CFPB Creates “Repeat Offender Unit” to Target Large Banks
In a recent report about its supervisory activity, the Consumer Financial Protection Bureau (CFPB) said that it had created a “repeat offender unit” to monitor large banks that frequently violate consumer protection laws. The unit will recommend solutions to hold banks accountable, as well as design a model way to review companies to reduce repeat violations.
It “will focus on ways to enhance the detection of repeat offenses, develop a process for rapid review and response designed to address the root cause of violations, and recommend corrective actions designed to stop recidivist behavior,” said the CFPB in its supervisory highlights report, according to American Banker. “This will include closer scrutiny of corporate compliance with orders to ensure that requirements are being met and any issues are addressed in a timely manner.”
In March 2022, CFPB Director Rohit Chopra told banks and other financial institutions that the Bureau was planning to crack down on repeat offenders. To deter recidivists, the CFPB will potentially ban certain business practices, force the disinvestment of business lines, and work with state agencies to revoke licenses.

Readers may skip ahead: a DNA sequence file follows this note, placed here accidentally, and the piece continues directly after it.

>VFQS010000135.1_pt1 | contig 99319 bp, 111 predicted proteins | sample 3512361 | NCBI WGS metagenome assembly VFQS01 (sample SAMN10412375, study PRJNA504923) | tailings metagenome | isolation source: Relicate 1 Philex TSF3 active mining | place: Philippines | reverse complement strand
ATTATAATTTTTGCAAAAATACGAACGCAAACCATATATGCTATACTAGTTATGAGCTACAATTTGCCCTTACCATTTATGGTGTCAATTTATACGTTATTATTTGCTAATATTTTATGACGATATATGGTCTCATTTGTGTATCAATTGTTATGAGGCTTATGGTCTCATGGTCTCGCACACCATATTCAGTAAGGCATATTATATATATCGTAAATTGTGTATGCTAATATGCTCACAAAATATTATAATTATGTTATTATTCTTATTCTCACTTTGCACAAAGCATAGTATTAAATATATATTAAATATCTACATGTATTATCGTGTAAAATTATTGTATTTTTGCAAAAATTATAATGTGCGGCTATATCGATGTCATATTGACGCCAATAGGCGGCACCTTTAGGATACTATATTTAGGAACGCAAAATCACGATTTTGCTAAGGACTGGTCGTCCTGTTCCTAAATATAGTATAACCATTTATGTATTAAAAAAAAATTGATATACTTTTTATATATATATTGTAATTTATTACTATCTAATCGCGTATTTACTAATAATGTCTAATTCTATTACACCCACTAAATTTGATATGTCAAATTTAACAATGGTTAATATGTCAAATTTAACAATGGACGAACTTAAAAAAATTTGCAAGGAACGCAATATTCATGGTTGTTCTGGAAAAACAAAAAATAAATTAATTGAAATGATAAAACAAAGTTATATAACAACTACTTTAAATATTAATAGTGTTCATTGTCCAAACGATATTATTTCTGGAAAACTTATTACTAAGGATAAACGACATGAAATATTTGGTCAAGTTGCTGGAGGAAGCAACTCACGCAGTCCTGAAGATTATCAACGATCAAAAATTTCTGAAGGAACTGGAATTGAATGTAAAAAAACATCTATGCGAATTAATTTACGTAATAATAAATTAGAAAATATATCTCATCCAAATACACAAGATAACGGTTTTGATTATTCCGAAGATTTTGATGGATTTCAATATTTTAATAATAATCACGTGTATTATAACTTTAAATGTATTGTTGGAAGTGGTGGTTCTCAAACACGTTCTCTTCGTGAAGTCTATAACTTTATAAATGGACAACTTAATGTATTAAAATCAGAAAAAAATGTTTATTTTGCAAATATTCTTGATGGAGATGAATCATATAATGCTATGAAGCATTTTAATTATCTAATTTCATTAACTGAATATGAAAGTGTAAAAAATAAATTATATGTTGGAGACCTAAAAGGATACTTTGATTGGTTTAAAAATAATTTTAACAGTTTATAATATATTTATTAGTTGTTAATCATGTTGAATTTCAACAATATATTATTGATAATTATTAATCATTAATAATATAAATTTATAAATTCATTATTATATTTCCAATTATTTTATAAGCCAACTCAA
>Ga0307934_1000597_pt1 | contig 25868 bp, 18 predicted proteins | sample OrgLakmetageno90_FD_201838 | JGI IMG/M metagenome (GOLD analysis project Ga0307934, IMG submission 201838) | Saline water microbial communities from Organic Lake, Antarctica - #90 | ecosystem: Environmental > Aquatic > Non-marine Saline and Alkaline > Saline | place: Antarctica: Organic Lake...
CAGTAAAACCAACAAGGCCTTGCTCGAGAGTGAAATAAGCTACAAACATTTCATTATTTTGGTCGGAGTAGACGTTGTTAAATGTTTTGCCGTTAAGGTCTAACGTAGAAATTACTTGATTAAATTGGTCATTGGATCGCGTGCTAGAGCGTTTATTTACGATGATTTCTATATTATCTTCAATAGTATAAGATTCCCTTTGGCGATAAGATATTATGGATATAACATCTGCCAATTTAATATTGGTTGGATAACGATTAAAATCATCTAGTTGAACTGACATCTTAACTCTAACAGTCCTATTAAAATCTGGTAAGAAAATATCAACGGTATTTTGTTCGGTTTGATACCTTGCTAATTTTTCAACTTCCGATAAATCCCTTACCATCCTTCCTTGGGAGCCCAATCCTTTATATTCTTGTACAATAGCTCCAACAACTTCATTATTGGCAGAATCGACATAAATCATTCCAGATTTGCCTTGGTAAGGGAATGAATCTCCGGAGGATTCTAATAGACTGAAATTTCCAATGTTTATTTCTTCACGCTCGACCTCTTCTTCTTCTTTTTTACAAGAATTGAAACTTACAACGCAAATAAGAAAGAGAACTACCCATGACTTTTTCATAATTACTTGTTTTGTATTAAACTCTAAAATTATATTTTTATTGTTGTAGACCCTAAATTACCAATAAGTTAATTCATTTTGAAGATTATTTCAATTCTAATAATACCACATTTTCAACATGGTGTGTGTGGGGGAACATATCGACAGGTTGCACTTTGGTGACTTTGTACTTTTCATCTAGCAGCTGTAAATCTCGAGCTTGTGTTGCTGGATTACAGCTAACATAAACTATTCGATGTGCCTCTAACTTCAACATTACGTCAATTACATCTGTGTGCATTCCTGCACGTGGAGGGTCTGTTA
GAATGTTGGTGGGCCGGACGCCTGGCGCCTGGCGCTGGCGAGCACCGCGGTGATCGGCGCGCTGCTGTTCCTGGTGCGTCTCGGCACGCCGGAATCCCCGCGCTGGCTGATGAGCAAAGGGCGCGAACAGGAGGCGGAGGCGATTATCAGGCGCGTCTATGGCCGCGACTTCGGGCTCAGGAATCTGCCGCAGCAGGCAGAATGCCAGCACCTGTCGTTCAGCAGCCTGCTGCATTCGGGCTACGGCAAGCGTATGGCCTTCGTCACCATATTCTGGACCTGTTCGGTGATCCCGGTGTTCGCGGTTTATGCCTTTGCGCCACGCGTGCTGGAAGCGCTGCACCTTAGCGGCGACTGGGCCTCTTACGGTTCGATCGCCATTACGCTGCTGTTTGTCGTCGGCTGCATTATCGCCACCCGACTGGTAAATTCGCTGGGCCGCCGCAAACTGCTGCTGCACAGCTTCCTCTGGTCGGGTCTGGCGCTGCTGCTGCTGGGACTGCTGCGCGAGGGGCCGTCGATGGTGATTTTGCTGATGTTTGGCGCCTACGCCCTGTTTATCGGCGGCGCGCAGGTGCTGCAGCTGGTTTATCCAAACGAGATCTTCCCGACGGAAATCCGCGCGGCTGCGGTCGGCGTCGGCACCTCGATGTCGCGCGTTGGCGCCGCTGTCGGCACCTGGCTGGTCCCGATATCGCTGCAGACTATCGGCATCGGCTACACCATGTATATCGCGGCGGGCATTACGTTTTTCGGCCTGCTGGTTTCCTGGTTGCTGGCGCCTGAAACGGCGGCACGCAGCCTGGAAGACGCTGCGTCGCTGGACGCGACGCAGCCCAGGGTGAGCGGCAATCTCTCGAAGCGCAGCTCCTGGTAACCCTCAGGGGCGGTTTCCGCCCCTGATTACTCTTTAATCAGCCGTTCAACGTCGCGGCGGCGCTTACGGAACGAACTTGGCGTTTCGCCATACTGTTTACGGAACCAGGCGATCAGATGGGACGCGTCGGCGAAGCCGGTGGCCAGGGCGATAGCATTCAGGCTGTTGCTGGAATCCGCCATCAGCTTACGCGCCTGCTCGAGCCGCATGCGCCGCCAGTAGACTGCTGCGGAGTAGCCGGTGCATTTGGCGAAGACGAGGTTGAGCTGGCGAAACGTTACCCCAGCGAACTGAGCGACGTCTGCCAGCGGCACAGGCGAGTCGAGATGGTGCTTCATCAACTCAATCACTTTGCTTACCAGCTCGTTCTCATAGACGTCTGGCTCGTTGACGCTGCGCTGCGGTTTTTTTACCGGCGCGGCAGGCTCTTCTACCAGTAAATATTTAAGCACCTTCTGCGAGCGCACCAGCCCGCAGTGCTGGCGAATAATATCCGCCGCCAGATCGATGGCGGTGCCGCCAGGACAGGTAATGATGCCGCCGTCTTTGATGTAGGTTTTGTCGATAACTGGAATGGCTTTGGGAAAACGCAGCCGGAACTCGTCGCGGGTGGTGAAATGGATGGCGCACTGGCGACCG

Chopra identified many top banks as repeat offenders last year, including: American Express, Citigroup, Discover Financial Services, JPMorgan Chase, and Wells Fargo. Last month, the CFPB ordered Wells Fargo to pay $3.7 billion for “widespread mismanagement” of mortgages, auto loans, and deposit accounts.
The CFPB also plans to investigate whether the largest credit card issuers are involved in unfair practices, as eight companies control 70 percent of the credit card market. Many top banks and credit card companies have stopped reporting data on cardholder payments, so the CFPB has asked six major credit card companies to detail their practices.
A potential CFPB rule could revoke provisions from the Federal Reserve Board in 2010 that allowed credit card issuers to raise late fees due to inflation. “When a business model is heavily dependent on penalty fees, I think that’s where you have to question if that’s distortionary to the competitive process,” said Chopra.